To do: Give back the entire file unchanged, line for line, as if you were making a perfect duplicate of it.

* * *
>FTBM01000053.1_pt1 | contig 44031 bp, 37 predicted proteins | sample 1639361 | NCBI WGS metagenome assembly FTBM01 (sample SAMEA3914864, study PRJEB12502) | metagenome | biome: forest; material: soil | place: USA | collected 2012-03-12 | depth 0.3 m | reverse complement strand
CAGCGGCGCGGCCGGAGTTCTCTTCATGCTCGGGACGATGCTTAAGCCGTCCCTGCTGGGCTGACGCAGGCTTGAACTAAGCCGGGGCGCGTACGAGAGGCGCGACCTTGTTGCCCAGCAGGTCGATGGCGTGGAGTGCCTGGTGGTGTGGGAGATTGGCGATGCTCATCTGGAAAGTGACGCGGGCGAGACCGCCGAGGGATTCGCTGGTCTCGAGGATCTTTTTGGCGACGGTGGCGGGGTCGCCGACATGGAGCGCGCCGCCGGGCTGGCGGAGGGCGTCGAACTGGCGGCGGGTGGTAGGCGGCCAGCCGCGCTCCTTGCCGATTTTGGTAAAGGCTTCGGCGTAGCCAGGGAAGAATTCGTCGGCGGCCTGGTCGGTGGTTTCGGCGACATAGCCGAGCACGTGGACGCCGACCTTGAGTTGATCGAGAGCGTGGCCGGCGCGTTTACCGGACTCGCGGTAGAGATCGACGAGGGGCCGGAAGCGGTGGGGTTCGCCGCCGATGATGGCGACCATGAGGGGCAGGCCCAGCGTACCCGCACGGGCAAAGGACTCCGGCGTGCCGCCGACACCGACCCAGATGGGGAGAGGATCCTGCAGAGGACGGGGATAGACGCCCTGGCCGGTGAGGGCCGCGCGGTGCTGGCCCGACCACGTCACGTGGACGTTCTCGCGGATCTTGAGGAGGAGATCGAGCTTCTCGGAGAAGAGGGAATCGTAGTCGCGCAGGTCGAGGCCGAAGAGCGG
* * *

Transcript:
>FTBM01000053.1_pt1 | contig 44031 bp, 37 predicted proteins | sample 1639361 | NCBI WGS metagenome assembly FTBM01 (sample SAMEA3914864, study PRJEB12502) | metagenome | biome: forest; material: soil | place: USA | collected 2012-03-12 | depth 0.3 m | reverse complement strand
CAGCGGCGCGGCCGGAGTTCTCTTCATGCTCGGGACGATGCTTAAGCCGTCCCTGCTGGGCTGACGCAGGCTTGAACTAAGCCGGGGCGCGTACGAGAGGCGCGACCTTGTTGCCCAGCAGGTCGATGGCGTGGAGTGCCTGGTGGTGTGGGAGATTGGCGATGCTCATCTGGAAAGTGACGCGGGCGAGACCGCCGAGGGATTCGCTGGTCTCGAGGATCTTTTTGGCGACGGTGGCGGGGTCGCCGACATGGAGCGCGCCGCCGGGCTGGCGGAGGGCGTCGAACTGGCGGCGGGTGGTAGGCGGCCAGCCGCGCTCCTTGCCGATTTTGGTAAAGGCTTCGGCGTAGCCAGGGAAGAATTCGTCGGCGGCCTGGTCGGTGGTTTCGGCGACATAGCCGAGCACGTGGACGCCGACCTTGAGTTGATCGAGAGCGTGGCCGGCGCGTTTACCGGACTCGCGGTAGAGATCGACGAGGGGCCGGAAGCGGTGGGGTTCGCCGCCGATGATGGCGACCATGAGGGGCAGGCCCAGCGTACCCGCACGGGCAAAGGACTCCGGCGTGCCGCCGACACCGACCCAGATGGGGAGAGGATCCTGCAGAGGACGGGGATAGACGCCCTGGCCGGTGAGGGCCGCGCGGTGCTGGCCCGACCACGTCACGTGGACGTTCTCGCGGATCTTGAGGAGGAGATCGAGCTTCTCGGAGAAGAGGGAATCGTAGTCGCGCAGGTCGAGGCCGAAGAGCGG